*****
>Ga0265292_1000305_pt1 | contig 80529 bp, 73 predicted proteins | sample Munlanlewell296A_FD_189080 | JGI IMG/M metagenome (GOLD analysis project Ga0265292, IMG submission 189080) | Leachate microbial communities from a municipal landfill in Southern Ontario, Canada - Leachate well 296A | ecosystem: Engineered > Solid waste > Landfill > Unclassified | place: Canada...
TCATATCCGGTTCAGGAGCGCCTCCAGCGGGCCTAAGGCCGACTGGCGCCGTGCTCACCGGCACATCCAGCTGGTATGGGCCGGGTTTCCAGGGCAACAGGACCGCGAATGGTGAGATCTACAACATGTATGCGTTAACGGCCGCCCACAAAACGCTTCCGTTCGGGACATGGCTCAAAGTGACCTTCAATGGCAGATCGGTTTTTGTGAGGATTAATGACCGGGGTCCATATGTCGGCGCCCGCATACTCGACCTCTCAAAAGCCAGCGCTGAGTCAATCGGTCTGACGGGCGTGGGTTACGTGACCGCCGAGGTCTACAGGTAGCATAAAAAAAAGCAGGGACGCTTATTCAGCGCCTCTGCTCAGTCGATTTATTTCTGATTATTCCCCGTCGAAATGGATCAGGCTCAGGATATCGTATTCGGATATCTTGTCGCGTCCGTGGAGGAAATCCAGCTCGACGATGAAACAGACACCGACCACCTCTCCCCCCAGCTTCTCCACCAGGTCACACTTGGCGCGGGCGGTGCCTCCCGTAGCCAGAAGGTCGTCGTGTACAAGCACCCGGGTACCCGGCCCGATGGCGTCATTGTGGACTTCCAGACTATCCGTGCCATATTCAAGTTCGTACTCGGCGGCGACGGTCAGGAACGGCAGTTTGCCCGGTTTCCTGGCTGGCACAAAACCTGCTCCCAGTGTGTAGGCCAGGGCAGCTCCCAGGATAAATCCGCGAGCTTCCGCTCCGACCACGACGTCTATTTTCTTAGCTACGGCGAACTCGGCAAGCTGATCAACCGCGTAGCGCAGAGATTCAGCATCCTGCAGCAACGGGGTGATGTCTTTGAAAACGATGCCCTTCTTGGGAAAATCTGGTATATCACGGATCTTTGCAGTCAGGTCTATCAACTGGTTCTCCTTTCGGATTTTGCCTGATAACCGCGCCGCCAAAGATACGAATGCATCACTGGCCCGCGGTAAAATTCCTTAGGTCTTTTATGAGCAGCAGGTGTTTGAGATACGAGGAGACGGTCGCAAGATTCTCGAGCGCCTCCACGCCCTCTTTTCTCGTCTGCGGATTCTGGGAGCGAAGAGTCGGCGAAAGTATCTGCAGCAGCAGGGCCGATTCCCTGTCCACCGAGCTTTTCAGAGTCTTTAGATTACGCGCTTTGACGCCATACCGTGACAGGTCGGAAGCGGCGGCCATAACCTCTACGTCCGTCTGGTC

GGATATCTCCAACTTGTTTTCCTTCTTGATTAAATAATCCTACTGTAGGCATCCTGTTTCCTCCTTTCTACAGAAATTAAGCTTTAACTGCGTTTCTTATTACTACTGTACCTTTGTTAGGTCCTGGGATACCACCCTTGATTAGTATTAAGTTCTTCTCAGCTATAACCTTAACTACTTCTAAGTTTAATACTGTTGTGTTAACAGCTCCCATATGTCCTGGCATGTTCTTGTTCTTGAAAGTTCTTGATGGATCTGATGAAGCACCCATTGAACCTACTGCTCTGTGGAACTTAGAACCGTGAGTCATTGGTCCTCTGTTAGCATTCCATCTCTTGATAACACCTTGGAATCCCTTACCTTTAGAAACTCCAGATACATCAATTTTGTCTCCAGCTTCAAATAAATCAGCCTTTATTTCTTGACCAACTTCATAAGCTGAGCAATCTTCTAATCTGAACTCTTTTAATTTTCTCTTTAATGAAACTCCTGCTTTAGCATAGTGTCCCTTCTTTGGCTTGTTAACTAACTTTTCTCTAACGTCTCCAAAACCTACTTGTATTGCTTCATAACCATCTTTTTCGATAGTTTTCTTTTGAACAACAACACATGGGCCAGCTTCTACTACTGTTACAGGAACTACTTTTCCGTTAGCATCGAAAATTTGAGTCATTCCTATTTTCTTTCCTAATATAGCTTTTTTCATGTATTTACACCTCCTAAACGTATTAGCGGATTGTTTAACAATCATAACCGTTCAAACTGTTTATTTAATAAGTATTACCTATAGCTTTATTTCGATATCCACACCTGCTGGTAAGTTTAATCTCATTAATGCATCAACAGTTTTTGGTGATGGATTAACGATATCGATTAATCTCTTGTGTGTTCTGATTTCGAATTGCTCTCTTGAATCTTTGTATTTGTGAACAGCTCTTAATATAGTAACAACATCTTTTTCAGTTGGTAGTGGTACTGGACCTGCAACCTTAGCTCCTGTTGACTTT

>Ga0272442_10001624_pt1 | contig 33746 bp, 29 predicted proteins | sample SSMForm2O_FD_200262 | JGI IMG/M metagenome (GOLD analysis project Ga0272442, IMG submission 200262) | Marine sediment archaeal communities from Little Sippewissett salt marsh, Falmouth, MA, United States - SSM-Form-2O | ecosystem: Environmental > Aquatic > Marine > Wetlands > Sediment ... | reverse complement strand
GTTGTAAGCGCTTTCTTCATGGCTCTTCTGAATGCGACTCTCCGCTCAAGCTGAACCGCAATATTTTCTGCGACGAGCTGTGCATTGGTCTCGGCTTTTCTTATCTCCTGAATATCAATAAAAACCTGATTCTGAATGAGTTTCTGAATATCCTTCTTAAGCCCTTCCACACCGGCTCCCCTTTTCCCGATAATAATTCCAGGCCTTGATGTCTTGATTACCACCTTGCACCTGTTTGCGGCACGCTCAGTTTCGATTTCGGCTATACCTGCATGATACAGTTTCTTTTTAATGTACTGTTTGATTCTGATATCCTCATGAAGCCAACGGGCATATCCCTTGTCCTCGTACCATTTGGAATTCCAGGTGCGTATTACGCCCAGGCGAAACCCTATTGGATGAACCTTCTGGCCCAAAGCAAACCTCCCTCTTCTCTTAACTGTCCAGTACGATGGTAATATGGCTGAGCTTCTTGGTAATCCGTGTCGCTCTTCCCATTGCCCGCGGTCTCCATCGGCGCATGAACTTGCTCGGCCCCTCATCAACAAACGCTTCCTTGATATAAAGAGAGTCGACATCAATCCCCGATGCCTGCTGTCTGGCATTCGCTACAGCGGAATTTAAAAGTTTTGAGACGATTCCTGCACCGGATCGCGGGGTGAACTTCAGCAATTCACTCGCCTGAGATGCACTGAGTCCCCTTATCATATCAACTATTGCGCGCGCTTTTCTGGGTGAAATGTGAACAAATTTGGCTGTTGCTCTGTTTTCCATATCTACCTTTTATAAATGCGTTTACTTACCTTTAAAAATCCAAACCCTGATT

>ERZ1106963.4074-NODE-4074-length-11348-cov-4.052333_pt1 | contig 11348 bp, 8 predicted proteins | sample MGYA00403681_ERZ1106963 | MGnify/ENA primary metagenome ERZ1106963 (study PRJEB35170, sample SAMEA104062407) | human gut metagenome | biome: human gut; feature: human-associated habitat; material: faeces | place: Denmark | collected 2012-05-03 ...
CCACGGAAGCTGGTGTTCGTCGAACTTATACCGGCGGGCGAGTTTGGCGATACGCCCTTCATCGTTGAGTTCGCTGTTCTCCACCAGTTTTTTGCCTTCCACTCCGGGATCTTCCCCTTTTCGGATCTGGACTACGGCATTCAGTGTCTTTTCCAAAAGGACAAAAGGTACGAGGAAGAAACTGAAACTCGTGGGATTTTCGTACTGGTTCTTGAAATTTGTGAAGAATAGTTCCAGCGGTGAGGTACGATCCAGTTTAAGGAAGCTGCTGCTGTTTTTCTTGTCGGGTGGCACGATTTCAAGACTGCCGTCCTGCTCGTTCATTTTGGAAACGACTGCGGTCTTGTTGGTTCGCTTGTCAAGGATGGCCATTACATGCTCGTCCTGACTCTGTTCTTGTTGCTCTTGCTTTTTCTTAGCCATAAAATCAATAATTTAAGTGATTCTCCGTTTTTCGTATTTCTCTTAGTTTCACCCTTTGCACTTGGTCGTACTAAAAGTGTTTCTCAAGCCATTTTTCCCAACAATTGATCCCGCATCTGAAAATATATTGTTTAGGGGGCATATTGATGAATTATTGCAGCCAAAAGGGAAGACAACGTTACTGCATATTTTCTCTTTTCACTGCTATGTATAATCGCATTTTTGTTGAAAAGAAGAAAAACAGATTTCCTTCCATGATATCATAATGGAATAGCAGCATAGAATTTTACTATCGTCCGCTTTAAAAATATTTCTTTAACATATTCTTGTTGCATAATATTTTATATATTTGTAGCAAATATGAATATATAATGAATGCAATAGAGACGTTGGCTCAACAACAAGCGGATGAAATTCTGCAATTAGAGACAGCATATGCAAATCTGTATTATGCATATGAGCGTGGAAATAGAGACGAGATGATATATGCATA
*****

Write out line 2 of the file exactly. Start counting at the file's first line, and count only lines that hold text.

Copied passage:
TCATATCCGGTTCAGGAGCGCCTCCAGCGGGCCTAAGGCCGACTGGCGCCGTGCTCACCGGCACATCCAGCTGGTATGGGCCGGGTTTCCAGGGCAACAGGACCGCGAATGGTGAGATCTACAACATGTATGCGTTAACGGCCGCCCACAAAACGCTTCCGTTCGGGACATGGCTCAAAGTGACCTTCAATGGCAGATCGGTTTTTGTGAGGATTAATGACCGGGGTCCATATGTCGGCGCCCGCATACTCGACCTCTCAAAAGCCAGCGCTGAGTCAATCGGTCTGACGGGCGTGGGTTACGTGACCGCCGAGGTCTACAGGTAGCATAAAAAAAAGCAGGGACGCTTATTCAGCGCCTCTGCTCAGTCGATTTATTTCTGATTATTCCCCGTCGAAATGGATCAGGCTCAGGATATCGTATTCGGATATCTTGTCGCGTCCGTGGAGGAAATCCAGCTCGACGATGAAACAGACACCGACCACCTCTCCCCCCAGCTTCTCCACCAGGTCACACTTGGCGCGGGCGGTGCCTCCCGTAGCCAGAAGGTCGTCGTGTACAAGCACCCGGGTACCCGGCCCGATGGCGTCATTGTGGACTTCCAGACTATCCGTGCCATATTCAAGTTCGTACTCGGCGGCGACGGTCAGGAACGGCAGTTTGCCCGGTTTCCTGGCTGGCACAAAACCTGCTCCCAGTGTGTAGGCCAGGGCAGCTCCCAGGATAAATCCGCGAGCTTCCGCTCCGACCACGACGTCTATTTTCTTAGCTACGGCGAACTCGGCAAGCTGATCAACCGCGTAGCGCAGAGATTCAGCATCCTGCAGCAACGGGGTGATGTCTTTGAAAACGATGCCCTTCTTGGGAAAATCTGGTATATCACGGATCTTTGCAGTCAGGTCTATCAACTGGTTCTCCTTTCGGATTTTGCCTGATAACCGCGCCGCCAAAGATACGAATGCATCACTGGCCCGCGGTAAAATTCCTTAGGTCTTTTATGAGCAGCAGGTGTTTGAGATACGAGGAGACGGTCGCAAGATTCTCGAGCGCCTCCACGCCCTCTTTTCTCGTCTGCGGATTCTGGGAGCGAAGAGTCGGCGAAAGTATCTGCAGCAGCAGGGCCGATTCCCTGTCCACCGAGCTTTTCAGAGTCTTTAGATTACGCGCTTTGACGCCATACCGTGACAGGTCGGAAGCGGCGGCCATAACCTCTACGTCCGTCTGGTC